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C.R.’s Volcanoes Spewed And Hissed Normally in ’08

January 9, 2009

Volcanic activity last year increased over recent years, according to the Volcanological and Seismological Observatory of Costa Rica (OVSICORI), based at Universidad Nacional (UNA) in Heredia, north of San José.

The volcano and earthquake study center kept tabs on Costa Rica’s volcanic activity throughout the year and made visits to the country’s five active volcanoes for field research.

Rincón de la Vieja Volcano, located in the northwest province of Guanacaste, appeared stable throughout the year, despite the presence of a volcanic lake with high levels of evaporation, the researchers said in a statement released at the end of the year.

Arenal Volcano, a popular volcano for tourists located near the town of La Fortuna, northwest of San José, continued  its pattern of regular eruptions of lava and gases, though lava flows and avalanches on the southwest side of the volcano in June and July caused “concern and admiration,” without damaging infrastructure or causing any injuries, OVSICORI reported.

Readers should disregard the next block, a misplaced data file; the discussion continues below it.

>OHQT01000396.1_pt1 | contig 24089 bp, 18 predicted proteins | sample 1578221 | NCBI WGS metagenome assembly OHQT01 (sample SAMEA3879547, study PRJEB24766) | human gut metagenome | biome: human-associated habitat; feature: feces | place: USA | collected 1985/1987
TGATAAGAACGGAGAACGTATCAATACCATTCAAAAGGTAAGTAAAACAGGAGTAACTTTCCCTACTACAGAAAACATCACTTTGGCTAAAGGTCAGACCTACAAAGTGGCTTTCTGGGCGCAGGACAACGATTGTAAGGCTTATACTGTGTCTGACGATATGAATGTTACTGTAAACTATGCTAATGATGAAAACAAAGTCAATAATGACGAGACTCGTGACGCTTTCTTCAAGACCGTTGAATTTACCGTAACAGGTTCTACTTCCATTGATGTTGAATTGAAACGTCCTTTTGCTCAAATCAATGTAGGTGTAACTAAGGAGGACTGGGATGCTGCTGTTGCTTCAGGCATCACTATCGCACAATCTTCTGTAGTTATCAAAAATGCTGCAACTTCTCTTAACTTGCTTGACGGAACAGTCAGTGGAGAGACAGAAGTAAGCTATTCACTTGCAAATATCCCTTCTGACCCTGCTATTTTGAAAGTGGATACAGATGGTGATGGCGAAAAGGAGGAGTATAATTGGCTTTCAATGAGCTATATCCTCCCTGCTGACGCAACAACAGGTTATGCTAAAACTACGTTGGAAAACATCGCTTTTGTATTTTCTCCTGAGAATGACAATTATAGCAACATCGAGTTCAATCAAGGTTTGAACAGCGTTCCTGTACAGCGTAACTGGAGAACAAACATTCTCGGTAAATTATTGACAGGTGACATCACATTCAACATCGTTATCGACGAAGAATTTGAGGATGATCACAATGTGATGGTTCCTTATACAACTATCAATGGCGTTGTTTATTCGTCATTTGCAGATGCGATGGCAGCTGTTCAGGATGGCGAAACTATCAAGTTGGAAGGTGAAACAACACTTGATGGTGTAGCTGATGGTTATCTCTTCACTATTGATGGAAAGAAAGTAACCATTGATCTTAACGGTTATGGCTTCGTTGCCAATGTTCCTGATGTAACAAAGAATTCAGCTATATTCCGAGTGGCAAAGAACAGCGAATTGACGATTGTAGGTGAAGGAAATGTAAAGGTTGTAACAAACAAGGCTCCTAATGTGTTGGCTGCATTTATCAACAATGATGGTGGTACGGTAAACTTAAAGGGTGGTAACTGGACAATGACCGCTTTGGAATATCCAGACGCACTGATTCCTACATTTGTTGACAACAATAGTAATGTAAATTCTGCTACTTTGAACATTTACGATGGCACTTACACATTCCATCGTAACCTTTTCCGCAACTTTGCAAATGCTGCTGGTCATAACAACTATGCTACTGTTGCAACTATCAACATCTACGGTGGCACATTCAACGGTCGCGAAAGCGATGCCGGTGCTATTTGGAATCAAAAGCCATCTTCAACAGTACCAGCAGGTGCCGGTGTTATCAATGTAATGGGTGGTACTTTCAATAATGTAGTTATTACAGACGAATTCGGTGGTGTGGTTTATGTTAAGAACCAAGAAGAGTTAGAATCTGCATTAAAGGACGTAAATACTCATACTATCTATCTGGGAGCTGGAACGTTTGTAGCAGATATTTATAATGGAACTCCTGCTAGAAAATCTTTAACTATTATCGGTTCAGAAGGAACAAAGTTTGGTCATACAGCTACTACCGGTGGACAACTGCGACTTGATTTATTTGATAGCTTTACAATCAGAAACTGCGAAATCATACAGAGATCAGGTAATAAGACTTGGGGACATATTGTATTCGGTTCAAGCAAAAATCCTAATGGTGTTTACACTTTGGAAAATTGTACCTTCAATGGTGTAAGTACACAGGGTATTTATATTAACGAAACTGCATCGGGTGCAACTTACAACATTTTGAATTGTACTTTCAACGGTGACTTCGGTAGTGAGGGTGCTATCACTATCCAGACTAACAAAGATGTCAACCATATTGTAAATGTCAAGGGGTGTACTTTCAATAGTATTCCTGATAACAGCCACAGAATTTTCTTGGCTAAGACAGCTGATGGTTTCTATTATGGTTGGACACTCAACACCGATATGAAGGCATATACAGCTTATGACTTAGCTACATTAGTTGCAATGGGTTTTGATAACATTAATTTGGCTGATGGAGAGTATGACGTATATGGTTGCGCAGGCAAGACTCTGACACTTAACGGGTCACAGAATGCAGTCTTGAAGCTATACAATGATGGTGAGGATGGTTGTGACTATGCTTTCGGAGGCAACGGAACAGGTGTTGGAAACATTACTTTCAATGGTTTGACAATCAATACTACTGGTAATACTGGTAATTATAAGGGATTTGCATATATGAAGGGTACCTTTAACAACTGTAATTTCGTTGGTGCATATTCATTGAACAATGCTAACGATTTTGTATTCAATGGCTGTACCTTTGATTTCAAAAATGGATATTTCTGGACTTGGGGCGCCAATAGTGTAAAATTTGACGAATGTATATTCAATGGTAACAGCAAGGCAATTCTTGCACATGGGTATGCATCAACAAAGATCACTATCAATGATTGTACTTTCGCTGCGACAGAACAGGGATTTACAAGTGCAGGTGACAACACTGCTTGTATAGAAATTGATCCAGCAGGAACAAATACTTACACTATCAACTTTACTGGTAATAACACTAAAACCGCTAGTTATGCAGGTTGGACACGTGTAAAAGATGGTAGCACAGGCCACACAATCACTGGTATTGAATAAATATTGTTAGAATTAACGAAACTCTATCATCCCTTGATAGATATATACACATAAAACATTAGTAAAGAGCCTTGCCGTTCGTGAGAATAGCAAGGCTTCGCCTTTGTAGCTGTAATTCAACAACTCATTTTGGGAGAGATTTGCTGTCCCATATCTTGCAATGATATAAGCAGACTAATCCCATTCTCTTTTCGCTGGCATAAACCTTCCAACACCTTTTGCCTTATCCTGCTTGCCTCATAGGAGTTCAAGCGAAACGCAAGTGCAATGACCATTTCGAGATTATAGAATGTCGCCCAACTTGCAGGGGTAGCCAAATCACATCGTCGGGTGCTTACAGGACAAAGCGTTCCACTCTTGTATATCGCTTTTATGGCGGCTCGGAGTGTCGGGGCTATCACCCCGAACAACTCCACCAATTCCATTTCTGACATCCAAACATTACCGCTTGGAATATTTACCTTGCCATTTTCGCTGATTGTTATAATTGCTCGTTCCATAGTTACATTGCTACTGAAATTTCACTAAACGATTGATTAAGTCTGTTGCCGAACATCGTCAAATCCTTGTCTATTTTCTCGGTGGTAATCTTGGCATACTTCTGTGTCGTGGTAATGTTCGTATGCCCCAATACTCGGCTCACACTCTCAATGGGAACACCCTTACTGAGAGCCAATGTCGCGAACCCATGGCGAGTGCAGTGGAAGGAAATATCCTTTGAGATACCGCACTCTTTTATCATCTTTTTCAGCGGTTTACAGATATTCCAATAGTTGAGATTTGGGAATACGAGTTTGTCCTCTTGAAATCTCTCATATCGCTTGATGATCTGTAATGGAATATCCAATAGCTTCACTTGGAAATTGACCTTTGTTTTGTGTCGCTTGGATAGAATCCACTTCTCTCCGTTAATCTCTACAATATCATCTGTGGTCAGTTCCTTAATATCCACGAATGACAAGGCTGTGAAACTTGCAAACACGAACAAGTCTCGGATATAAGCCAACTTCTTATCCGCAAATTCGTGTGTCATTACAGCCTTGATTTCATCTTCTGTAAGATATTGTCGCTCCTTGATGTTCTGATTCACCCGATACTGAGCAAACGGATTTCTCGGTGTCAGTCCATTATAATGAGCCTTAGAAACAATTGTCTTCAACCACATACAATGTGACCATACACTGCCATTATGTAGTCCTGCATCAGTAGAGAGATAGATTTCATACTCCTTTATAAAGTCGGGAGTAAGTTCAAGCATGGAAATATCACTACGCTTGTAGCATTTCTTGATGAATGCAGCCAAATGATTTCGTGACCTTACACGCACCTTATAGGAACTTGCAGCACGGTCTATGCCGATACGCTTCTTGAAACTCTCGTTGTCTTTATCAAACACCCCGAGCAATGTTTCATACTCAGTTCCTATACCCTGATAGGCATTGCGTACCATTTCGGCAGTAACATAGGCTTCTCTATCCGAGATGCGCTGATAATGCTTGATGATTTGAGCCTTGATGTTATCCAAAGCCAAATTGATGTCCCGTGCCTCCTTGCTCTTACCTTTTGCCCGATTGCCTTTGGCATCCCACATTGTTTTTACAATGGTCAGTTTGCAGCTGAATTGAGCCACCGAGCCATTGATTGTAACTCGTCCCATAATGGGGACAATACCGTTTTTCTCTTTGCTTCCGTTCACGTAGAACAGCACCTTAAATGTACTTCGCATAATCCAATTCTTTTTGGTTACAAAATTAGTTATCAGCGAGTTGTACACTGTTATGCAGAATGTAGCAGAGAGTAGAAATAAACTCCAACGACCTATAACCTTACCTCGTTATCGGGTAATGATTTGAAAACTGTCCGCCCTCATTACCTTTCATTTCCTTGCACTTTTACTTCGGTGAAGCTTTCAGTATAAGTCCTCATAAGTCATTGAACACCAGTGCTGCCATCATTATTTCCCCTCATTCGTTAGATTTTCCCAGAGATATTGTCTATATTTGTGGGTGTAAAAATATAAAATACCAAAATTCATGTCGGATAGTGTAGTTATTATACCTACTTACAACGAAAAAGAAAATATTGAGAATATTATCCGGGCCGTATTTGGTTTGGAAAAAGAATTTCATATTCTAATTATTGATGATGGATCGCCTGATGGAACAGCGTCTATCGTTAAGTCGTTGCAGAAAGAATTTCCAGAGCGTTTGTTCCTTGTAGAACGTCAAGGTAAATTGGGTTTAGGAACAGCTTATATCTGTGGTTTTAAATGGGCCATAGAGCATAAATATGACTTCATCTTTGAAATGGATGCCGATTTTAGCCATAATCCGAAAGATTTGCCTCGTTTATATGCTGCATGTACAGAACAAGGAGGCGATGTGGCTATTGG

In September, La Fortuna was sprinkled with ash, which was chalked up simply to a change in the normal direction of the wind.

At Poás Volcano, Costa Rica’s most-visited national park, located just northwest of San José, two minor eruptions occurred Jan. 28, but did not threaten visitors, and the park was not closed.

As for Irazú Volcano, located east of San José in the province of Cartago, the observatory noted “processes of physical instability” on the interior of the volcano’s crater, on the northeast flank, near the peak and on external walls. The bright green lake formed in the volcano’s crater, a popular draw for tourists to Irazú, shrunk to its lowest level since the 1980s.

The Turrialba Volcano, east of San José on the Caribbean slope, released unusually high amounts of sulfur and other gases, with “robust” columns of steam and toxic gases stretching kilometers from the volcano’s crater. The researchers also observed that natural vegetation and commercial pastures on the volcano’s slopes burned, in some cases totally, as far as four kilometers from the volcano’s peak.

The observatory concluded that the year’s volcanic activity, with the exception of Arenal, fell within normal levels.

 

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